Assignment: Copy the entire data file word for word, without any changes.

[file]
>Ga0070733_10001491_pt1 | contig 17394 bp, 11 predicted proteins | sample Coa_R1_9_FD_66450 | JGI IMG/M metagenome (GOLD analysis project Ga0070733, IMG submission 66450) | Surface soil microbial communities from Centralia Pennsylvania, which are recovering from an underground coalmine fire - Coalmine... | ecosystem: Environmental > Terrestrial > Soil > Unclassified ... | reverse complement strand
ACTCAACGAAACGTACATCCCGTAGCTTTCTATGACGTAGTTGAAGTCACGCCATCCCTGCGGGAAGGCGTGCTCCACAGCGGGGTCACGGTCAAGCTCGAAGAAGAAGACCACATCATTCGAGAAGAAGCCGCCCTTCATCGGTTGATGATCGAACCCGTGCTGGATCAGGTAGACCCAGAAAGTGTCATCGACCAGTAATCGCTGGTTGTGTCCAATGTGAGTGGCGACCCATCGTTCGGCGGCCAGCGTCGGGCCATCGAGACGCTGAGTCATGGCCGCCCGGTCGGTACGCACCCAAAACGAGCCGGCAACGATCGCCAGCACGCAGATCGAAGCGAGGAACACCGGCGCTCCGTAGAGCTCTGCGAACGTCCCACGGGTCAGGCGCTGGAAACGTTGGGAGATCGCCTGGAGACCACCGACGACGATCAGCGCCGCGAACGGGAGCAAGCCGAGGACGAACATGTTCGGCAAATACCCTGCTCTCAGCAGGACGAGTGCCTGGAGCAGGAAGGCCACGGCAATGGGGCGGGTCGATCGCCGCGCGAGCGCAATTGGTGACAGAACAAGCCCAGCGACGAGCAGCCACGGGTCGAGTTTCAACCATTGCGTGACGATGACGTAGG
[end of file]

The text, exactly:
>Ga0070733_10001491_pt1 | contig 17394 bp, 11 predicted proteins | sample Coa_R1_9_FD_66450 | JGI IMG/M metagenome (GOLD analysis project Ga0070733, IMG submission 66450) | Surface soil microbial communities from Centralia Pennsylvania, which are recovering from an underground coalmine fire - Coalmine... | ecosystem: Environmental > Terrestrial > Soil > Unclassified ... | reverse complement strand
ACTCAACGAAACGTACATCCCGTAGCTTTCTATGACGTAGTTGAAGTCACGCCATCCCTGCGGGAAGGCGTGCTCCACAGCGGGGTCACGGTCAAGCTCGAAGAAGAAGACCACATCATTCGAGAAGAAGCCGCCCTTCATCGGTTGATGATCGAACCCGTGCTGGATCAGGTAGACCCAGAAAGTGTCATCGACCAGTAATCGCTGGTTGTGTCCAATGTGAGTGGCGACCCATCGTTCGGCGGCCAGCGTCGGGCCATCGAGACGCTGAGTCATGGCCGCCCGGTCGGTACGCACCCAAAACGAGCCGGCAACGATCGCCAGCACGCAGATCGAAGCGAGGAACACCGGCGCTCCGTAGAGCTCTGCGAACGTCCCACGGGTCAGGCGCTGGAAACGTTGGGAGATCGCCTGGAGACCACCGACGACGATCAGCGCCGCGAACGGGAGCAAGCCGAGGACGAACATGTTCGGCAAATACCCTGCTCTCAGCAGGACGAGTGCCTGGAGCAGGAAGGCCACGGCAATGGGGCGGGTCGATCGCCGCGCGAGCGCAATTGGTGACAGAACAAGCCCAGCGACGAGCAGCCACGGGTCGAGTTTCAACCATTGCGTGACGATGACGTAGG